To give an example of what I would conceive as “negative” criticism would be one that targets language in pettiness. Language might be limiting and create simplifying and damaging categories for one’s identity, but criticism of that sort can quickly turn into an obstruction. Another example is criticizing men, white people or the like, in never really having the grounds for a true understanding of their own privileges and the conditions that women or black people have to face. These criticisms are not necessarily good or bad, true or false. The question is, however: where do they lead us? They might create a small ground for rearranging and constructing new ideas, but they also blow up huge negative spaces, which we cannot address or access, and that we constantly have to push around in front of us, obstructing and limiting other ideas. With these examples, you are already “wrong” as soon as you speak, and some people would already be “wrong” before they even formed a thought in the first place. It can also be called to stay within a “boundary of negativity”. Where this boundary lies, no one knows, and it is most likely flexible to all sorts of variable conditions.

Looking at feminism as a process of critical thought
Feminism’s recent development is a good example of internal procedural criticism driven by investigative, critical questions.Put very simply: in the beginning, when feminist criticism of society was aimed at gender equality and the contemporary power relations, it quickly raised several other feminist-critical questions about the underlying premises which define the conditions of equality. Should it be based on the current appearance of the genders,or should gender be thought of as departing from biology? It led to a flow of feminist thought that was committed to understanding sex thoroughly. For example, feminists started to circle around the concept of sex and gender categories as something separate, whereby sex was to beunderstood as the “biological sex” and gender as it is “cultural sex”. But again, these ideas were once again met with more feminist questions and critique. Best known is perhaps Judith Butler’s criticism of the constant search for a kind of “gender core”. It was problematized that if we continue imagining a natural or biological core of gender,we will continue to have a rigid and limiting expectation of how gender should be. And it is such expectations that we would consequently impose on others.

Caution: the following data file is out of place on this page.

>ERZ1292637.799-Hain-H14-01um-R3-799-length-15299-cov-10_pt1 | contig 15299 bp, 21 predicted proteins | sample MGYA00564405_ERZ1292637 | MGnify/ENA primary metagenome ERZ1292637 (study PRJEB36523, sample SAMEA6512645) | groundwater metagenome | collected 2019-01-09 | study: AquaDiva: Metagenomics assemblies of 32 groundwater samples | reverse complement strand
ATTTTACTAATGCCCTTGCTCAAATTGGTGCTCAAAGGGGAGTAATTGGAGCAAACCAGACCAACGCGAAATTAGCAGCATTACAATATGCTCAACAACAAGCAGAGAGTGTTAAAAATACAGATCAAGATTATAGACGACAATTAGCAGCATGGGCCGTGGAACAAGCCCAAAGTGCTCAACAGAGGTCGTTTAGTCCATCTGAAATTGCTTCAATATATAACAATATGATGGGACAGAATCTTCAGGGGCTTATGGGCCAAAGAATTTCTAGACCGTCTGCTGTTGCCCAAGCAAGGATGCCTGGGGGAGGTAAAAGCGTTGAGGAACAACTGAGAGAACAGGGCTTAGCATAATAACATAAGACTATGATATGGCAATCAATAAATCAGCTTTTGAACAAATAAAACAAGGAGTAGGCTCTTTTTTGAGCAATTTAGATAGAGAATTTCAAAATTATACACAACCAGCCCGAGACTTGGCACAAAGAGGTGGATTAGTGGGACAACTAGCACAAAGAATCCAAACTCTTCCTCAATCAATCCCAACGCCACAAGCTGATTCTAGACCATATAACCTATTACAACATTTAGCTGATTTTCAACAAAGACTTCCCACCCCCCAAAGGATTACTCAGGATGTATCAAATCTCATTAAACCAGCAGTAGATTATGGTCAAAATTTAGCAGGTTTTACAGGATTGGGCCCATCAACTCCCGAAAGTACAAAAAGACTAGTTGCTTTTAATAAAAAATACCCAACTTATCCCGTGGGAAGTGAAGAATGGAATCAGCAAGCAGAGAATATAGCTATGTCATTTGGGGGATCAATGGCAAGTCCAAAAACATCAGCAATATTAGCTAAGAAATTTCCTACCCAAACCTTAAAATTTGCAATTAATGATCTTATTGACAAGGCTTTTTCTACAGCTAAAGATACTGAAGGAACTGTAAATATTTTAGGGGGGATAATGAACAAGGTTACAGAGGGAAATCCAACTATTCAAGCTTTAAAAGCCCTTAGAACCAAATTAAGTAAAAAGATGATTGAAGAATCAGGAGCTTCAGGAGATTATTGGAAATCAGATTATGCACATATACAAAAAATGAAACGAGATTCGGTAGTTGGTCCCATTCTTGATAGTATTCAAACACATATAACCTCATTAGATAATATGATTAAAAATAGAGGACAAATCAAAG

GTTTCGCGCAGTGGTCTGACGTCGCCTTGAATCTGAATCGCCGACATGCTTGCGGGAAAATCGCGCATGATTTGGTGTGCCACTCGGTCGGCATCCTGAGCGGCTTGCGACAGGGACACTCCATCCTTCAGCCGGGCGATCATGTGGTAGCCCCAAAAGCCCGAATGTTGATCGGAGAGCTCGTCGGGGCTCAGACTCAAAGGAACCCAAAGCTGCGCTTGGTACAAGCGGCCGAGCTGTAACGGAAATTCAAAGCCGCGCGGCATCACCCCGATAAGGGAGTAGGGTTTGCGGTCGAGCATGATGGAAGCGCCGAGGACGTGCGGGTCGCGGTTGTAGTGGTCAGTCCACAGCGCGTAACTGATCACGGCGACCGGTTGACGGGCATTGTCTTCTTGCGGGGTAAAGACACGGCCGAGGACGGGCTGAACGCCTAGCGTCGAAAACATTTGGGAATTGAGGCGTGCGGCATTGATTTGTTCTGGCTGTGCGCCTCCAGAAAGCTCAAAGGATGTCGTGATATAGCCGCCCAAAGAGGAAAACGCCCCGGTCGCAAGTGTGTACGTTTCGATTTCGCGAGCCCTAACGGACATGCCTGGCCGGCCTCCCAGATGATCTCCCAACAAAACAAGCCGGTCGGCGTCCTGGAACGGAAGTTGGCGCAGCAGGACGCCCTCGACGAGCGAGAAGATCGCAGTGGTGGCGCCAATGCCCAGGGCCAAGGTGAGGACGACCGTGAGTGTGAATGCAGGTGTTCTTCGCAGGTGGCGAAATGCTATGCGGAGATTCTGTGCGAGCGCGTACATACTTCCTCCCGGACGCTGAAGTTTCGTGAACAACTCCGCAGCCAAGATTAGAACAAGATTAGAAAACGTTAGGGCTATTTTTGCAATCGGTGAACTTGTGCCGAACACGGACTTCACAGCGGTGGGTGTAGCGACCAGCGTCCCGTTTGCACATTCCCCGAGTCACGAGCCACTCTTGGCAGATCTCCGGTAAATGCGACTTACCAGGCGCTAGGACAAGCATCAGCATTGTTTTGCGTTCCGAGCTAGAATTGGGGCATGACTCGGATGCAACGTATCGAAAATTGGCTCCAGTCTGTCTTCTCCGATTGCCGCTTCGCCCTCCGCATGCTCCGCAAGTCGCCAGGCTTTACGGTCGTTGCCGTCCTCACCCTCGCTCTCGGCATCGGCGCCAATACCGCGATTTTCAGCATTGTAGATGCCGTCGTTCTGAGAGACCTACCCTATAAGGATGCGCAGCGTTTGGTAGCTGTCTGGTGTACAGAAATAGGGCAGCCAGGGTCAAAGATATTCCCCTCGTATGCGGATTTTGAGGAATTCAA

So feminism works by constantly tuning into new areas. Both by criticism and questions aimed at the outside world but also, perhaps even more importantly, internally.

This does not mean however, that each single part in this feminist process of ideas, opinions and so on are less feminist or necessarily bad, just because they can be met by some kind of criticism. This can be illustrated with another example, which is also debated heavily by feminists at the moment: whether Beyoncé is a feminist or not. Thinking in these terms, the question gets rather pointless, and can easily be answered with yes, she’s a feminist. She points to several gendered subjects. She stirs, in her own way, gendered power relations. One should rather ask: “How is she a feminist?” Or, if one were to discuss it very critically, how much her feminist approach is actually daring and contributing. As criticism can become negative and not very contributing when it surpasses the “boundary of negativity”, so too can criticism have only little to offer if it stays too safe and fears approaching the very same boundary. Or, in other words, you can also jump off the train of the feminist process of critical thoughts too early for it to get really exciting or reflective. I wouldn’t say that this is the case with Beyoncé. Far from it. But if I were to discuss the topic, it would be on those terms, and not whether she’s a feminist or not. The same goes for Emma Watson’s speech and many other feminist topics. And anyway, understanding feminism as a process or line of critical thoughts implies that there will never be a perfect feminist argument or a perfect feminist in the first place. Also it is difficult to realize the potential input feminism loses each time something or someone is labeled as “non-feminist”. Indeed, it can be a very costly exclusion.